I have learned a lot about myself through ultra distance running and one of those things is that I continually seek to make things more difficult for myself. I say this with no judgement, it is an observation. When I envisioned a race at Tahoe I envisioned the most incredible traverse of the area that would be just one single loop circumnavigation of the largest alpine lake in the United States. The rest is history. The race was an instant success and I was overwhelmed by athletes wanting a chance to run this historic, first ever single loop mountain 200 miler in the USA.
    Celebrating the finish of the 2014 Tahoe 200 Sept. 9
    As I drove toward my destination last Tuesday, the start of my 3 day fastpack trip, I felt fear. Fear of night, of being alone, and fear of the unknown. I kept going fueled by something I couldn't quite understand. It was what kept bringing me out to these remote places. There is this intense sense of purpose, as overwhelming and powerful as a tidal wave, that drives me to adventure, the mountains, and to create these insane race courses. As an ultrarunner, even when I'm out in the most remote locations, I'm never really that far from civilization, even when I am. That is, unless something goes wrong. Without these adventures, full of fear and purpose, I'd rather die. So die doing them or die without them. The risk is clearly greater in not doing them.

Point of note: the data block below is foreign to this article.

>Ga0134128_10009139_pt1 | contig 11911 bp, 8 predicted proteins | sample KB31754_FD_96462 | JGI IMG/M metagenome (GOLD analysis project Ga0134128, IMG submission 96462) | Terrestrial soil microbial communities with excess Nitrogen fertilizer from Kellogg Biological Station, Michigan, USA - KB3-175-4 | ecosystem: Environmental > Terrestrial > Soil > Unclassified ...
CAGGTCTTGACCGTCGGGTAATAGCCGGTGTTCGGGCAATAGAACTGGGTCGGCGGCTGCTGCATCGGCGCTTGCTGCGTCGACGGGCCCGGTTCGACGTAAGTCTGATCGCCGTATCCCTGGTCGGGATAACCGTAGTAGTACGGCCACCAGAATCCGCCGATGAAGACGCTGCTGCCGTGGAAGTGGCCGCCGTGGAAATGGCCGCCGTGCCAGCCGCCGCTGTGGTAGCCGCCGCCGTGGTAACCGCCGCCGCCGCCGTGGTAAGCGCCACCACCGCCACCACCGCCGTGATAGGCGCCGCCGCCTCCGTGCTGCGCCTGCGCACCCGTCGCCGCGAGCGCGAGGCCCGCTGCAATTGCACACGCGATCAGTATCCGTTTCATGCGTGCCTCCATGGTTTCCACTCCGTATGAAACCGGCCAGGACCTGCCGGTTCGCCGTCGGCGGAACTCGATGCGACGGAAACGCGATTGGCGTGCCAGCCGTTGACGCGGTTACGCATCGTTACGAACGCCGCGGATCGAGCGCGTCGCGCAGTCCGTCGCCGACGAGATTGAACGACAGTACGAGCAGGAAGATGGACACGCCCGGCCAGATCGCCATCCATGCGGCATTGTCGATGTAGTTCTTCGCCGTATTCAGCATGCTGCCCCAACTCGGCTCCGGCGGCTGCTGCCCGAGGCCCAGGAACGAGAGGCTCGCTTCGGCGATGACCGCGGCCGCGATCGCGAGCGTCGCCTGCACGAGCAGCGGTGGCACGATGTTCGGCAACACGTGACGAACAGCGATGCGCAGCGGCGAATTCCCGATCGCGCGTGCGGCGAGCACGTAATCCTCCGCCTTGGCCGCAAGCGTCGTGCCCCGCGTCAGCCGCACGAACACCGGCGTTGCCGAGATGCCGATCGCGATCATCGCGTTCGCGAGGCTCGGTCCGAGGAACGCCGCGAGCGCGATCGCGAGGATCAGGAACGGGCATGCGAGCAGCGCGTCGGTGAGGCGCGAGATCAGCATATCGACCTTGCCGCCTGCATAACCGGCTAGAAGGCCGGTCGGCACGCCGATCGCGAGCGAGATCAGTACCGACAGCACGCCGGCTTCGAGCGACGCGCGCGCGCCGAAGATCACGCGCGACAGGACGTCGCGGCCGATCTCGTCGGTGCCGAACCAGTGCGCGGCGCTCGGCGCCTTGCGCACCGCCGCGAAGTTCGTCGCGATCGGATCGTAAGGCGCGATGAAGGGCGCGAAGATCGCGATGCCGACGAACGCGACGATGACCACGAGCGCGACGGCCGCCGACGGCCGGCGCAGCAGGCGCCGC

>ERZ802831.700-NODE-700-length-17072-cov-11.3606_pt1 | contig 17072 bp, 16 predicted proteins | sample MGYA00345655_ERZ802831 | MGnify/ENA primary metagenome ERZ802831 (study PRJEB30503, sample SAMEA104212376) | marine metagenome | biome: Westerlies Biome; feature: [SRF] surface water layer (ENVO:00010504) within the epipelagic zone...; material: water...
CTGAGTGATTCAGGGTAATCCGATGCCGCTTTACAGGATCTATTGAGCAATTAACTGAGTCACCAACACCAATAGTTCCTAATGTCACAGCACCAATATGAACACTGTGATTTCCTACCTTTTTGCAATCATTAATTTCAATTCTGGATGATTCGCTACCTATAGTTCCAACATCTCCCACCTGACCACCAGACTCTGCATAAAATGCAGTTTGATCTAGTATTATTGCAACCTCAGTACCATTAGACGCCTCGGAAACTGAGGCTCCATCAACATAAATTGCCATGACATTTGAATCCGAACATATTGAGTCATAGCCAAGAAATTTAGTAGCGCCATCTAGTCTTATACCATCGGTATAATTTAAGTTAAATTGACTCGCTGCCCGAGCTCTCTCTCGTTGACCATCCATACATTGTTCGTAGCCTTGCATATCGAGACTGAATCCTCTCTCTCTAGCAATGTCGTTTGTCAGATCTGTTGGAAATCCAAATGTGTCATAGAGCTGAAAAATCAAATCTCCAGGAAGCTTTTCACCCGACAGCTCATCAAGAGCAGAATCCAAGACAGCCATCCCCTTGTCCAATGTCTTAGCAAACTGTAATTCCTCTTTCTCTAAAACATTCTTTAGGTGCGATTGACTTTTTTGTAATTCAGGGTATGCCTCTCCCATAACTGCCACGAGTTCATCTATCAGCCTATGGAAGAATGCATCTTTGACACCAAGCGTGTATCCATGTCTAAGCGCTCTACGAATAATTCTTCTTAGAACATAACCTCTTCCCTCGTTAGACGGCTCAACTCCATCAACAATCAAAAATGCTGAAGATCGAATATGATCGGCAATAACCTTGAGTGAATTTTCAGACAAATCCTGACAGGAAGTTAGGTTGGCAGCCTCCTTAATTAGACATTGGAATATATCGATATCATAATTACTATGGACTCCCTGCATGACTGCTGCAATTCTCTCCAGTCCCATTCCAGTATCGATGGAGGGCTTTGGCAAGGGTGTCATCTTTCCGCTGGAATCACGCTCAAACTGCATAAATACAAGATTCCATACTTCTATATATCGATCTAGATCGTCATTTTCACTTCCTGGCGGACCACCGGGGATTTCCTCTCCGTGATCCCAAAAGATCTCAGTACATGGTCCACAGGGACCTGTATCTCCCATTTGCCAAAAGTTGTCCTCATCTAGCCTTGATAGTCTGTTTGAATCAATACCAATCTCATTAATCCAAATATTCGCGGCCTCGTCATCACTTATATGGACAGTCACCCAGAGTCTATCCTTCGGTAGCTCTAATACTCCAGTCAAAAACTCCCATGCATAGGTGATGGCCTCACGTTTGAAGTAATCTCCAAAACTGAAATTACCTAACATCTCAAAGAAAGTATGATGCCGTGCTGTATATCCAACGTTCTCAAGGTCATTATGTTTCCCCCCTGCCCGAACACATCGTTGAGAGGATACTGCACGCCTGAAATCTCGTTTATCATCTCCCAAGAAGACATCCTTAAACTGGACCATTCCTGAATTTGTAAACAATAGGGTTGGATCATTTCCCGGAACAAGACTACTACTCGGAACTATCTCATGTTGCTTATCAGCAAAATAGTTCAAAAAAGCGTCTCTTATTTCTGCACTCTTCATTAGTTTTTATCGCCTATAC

When I get an idea in my head I cannot stop until I've accomplished it. Shouldn't be long now :)